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I HATE this cover for The Winner’s Curse. It’s so damsel in distress with a pretty dress to distract the viewer. I hate it. Kestrel may not be a great fighter, but she is absolutely not a damsel in distress. This cover might suit some books like Wither by Lauren DeStefano (I stopped reading the series at the end of the first book. Not my style) where it’s all glitz and slow death, but if they wanted a girl in a pretty dress they can at least go for something like Paranormalcy by Kiersten White where the viewer can at least see she’s in motion and ready to fight not fainting.
Let me begin by saying I listened to this as an audiobook. The narrator, Justine Eyre, was amazing! I honestly didn’t even attempt to critique the first half of the book’s plot because I was so enthralled by the narrator. She did these amazing accents that drew me in to the characters and their allegiances. Seriously, I wish all narrators were this good at accents and switching pitches for genders.
At one point I texted myself, “I’m actually surprised by this book. I don’t know what’s going to happen.” This was at about the 75-80% mark. And I wrote it because it had so much more plot than I expected which was a huge positive in my opinion. I suppose I was expecting a sort of run of the mill story with very little plot and too much boring characterization. What I got was a cool idea that flowered into a revolution where I honestly couldn’t decide on the best ending. This wasn’t the typical “the protagonist is the hero/heroine of course.” This was a book where the reader has to think and decide who is the hero/heroine rather than having it handed to them.
Marie Rutkoski’s writing has some of the most believable world building I’ve seen in recent YA novels. I haven’t so completely bought into a YA revolution since The Hunger Games.
I’m glad that Kestrel wasn’t painted as a badass fighter who could take on anyone. She had more of a nuanced feel that comes from truly good characterization. She didn’t love fighting and use it as an outlet for anger or as an escape. She didn’t become a badass with little effort like so many YA heroines these days do. She wasn’t flat and boring either.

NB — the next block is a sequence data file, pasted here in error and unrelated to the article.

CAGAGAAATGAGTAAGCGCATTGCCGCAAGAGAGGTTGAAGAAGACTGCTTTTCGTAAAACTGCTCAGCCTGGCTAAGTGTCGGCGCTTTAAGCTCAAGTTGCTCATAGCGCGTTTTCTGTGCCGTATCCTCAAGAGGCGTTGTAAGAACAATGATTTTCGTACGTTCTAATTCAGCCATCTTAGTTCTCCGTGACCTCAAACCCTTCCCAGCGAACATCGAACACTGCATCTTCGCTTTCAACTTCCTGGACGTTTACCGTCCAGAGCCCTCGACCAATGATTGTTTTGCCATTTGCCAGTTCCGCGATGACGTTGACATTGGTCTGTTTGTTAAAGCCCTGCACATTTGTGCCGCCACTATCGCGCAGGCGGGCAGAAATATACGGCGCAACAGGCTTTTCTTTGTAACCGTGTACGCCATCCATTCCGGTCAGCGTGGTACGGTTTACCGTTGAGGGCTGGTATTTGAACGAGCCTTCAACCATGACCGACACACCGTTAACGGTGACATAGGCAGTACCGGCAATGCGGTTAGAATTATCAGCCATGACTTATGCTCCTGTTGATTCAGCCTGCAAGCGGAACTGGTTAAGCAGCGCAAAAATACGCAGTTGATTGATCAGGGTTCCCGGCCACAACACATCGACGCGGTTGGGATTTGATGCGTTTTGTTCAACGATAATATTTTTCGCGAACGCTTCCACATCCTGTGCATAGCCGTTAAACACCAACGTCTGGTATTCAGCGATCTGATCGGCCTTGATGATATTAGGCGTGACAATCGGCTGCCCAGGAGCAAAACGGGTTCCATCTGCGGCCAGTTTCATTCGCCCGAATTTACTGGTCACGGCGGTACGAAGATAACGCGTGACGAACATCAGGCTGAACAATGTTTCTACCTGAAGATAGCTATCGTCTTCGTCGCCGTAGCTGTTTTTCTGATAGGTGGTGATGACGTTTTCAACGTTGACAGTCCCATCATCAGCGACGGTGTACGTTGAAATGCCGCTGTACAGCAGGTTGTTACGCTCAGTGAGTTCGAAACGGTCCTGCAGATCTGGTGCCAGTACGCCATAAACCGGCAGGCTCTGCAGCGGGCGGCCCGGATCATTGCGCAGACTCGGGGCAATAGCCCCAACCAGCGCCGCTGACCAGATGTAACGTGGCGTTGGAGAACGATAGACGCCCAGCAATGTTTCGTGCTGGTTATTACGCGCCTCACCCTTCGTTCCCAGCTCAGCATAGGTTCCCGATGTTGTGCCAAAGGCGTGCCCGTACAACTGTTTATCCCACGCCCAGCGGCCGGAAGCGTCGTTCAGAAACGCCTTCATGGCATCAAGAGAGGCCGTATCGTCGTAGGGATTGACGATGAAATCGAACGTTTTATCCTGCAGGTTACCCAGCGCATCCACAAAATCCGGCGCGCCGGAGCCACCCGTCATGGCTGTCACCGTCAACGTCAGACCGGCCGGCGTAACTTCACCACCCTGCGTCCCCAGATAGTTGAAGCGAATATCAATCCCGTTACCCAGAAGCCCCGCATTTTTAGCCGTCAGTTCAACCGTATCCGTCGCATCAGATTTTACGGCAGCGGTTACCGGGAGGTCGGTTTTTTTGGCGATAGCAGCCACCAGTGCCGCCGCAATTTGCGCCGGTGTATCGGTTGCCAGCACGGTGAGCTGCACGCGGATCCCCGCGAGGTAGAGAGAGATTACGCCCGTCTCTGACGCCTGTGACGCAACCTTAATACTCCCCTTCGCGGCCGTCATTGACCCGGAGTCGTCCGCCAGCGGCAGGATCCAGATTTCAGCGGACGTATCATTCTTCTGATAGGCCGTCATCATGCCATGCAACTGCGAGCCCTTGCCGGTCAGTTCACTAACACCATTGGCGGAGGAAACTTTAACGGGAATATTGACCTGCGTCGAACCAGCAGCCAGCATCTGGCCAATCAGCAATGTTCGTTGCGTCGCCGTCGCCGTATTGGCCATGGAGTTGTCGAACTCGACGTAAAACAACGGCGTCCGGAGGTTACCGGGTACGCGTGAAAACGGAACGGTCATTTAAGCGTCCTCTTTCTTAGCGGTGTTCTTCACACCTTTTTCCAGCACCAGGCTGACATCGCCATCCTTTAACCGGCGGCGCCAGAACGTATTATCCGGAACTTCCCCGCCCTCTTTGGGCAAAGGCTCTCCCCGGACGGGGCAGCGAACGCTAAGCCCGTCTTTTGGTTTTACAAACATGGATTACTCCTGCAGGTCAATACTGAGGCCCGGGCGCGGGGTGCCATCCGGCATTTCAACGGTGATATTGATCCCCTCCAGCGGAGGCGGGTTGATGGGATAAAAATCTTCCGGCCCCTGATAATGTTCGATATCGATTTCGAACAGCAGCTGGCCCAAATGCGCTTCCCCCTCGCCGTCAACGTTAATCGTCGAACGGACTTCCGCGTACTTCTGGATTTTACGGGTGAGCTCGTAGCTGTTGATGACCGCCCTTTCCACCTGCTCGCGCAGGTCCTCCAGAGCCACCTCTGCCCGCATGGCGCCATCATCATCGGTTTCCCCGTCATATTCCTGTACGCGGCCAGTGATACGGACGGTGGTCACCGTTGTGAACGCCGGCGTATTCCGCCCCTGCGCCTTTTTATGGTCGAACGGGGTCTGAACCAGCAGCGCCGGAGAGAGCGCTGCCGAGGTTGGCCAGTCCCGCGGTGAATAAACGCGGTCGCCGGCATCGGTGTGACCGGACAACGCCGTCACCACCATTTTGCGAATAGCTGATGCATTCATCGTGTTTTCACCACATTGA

She had passion for music and for the people that matter to her. The musical inclusion was a great touch as it gave Kestrel an outlet and a connection to Arin. She was an intellectual with a head for strategy and a heart for music.
I think it was a good plot inclusion that Kestrel, and the other people in her caste, had two options for their lives, to be married or to join the military, rather than just one option as is so often the case. She literally had to choose to be a lover or a fighter. Often the characters are only given one option and they basically run to the opposite corner to escape it (if they must marry then they turn into fighters instead) whereas in this book the two most opposite options are already included so it falls to the ones who choose to fight to find some middle ground.
The ending was believable for the most part. The reader could follow along with how things played out and believe that things could have happened that way. However, there was one tiny point where I found myself questioning if it was realistic.
I don’t know if the emperor would have agreed to basically give up an entire peninsula and its people when it could easily win just because Kestrel agreed to marry his son. Maybe it’s because, as Kestrel points out, the empire is stretched thin these days and perhaps couldn’t hold all its colonized areas, but it still makes it seem like the empire is defeated.
I’m willing to reserve judgment on this until I read the next book because there could be some more explaining in that one. Such as perhaps the emperor was already considering not fighting and decided that he might as well get a daughter in law out of it. Though I still don’t know why he picked Kestrel out of a hat of other possibilities.
**end of spoiler**
I myself have the Winner’s Curse now because I must finish this series and I have way too many books I need to read anyway. The Winner’s Crime is now on my phone as an audiobook, of course!Follow me on Instagram and Goodreads